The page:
Background: Anti-aspergillus efficacy of existing antifungal agents for invasive pulmonary aspergillosis (IPA) is still insufficient. Aiming to identify a new anti-aspergillus compound from our natural product library, we discovered ASP2397 (ASP) which is a novel antibiotic isolated from the fungus Acremonium sp. MF-347833. Here we report on its mechanism of action and the antifungal activity of ASP as a potential clinical candidate against IPA. Methods: Susceptibility of medically important Aspergillus spp. to ASP was determined in human serum and RPMI in accordance with CLSI M38-A2 as broth media. Fungicidal activity was examined for growth from germinated conidia by in vitro time-kill assay and kinetic imaging for living cells. The mechanism of action was investigated using UV-induced A. fumigatus resistant mutant (RSV-1) and wild-type gene transfer to RSV-1. Uptake of ASP into germinated conidia was measured by LC/MS/MS. Results: ASP had antifungal activities against A. fumigatus, azole-resistant A. fumigatus, A. terreus, A. flavus, and A. nidulans with an MIC range of 1 to 4 μg/mL in human serum. The in vitro antifungal activity of ASP against the most prevalent Aspergilus spp., A. fumigatus was examined. ASP showed a more rapid onset of inhibition of hyphal elongation from germinated conidia of A. fumigatus than voriconazole (VRCZ). ASP had steep time-kill curves against A. fumigatus with over 1 log10 CFU reduction compared with VRCZ. RSV-1 had a point mutation in a membrane transporter gene which is absent from mammalian cells. Introduction of the wild-type transporter gene into RSV-1 recovered sensitivity for ASP. In an uptake assay, ASP was actively and rapidly incorporated into wild-type A. fumigatus strains. Conclusions: ASP was effective in vitro against a range of frequently occurring Aspergillus spp including azole-resistant A. fumigatus and was actively transported into A. fumigatus hyphae through a transporter. Furthermore, ASP showed a more rapid onset and potent fungicidal effect against A. fumigatus than VRCZ. These results suggest ASP is a potential candidate for anti-aspegillus therapy.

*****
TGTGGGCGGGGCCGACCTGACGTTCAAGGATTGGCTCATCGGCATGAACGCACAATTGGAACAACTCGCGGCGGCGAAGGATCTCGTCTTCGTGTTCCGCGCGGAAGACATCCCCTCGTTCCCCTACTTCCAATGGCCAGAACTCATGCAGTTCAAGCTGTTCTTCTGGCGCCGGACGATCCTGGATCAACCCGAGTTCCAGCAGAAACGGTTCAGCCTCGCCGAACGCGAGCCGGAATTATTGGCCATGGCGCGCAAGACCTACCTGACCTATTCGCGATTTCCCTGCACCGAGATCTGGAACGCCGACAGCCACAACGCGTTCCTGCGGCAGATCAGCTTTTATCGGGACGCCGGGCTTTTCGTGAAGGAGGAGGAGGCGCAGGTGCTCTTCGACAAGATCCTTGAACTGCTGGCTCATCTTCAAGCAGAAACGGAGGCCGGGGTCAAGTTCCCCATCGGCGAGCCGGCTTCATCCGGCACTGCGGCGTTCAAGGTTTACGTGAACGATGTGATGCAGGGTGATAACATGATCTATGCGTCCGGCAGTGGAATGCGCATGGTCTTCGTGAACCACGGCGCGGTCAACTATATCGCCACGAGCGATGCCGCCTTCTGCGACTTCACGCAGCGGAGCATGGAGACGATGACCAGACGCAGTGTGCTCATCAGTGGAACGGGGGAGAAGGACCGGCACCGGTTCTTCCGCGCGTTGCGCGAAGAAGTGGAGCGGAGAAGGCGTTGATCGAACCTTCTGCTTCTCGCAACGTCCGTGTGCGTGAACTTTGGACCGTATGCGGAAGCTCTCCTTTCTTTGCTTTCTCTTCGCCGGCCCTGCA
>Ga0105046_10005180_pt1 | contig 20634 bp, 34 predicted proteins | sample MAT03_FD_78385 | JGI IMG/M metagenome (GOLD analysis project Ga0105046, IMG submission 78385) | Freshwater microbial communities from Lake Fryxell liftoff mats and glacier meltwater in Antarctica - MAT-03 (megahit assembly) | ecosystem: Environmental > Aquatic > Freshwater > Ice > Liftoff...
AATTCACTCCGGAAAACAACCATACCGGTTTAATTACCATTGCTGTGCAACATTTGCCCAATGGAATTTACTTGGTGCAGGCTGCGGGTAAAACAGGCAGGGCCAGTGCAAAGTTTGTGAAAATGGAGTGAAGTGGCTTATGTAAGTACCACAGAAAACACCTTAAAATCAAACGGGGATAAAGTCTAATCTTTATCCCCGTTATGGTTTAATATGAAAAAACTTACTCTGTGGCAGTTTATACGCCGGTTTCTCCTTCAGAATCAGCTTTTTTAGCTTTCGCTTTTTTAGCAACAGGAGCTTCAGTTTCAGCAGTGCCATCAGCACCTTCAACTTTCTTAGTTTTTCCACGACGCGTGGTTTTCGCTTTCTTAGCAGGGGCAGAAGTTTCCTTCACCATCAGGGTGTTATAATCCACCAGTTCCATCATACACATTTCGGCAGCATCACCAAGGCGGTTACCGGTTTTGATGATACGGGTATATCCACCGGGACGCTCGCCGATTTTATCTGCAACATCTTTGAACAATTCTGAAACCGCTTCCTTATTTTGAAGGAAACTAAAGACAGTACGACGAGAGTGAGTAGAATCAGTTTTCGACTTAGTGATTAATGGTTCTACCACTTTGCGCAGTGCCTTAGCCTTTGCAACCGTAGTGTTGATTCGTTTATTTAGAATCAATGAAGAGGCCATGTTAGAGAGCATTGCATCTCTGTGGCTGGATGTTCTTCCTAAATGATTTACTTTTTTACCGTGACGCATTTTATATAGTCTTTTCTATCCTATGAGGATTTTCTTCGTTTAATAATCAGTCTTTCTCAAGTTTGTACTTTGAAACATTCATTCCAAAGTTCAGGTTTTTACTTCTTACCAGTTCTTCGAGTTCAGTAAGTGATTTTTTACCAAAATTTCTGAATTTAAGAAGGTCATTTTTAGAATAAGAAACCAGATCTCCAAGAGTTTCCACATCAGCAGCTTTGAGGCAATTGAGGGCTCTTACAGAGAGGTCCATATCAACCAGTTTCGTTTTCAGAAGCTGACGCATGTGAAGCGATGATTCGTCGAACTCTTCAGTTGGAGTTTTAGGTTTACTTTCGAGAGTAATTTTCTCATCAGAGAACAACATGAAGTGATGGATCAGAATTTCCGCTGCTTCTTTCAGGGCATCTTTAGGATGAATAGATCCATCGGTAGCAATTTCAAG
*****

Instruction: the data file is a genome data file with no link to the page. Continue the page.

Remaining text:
Full conference title:
54th Interscience Conference of Antimicrobial Agents and Chemotherapy
- ICAAC 54th (2014)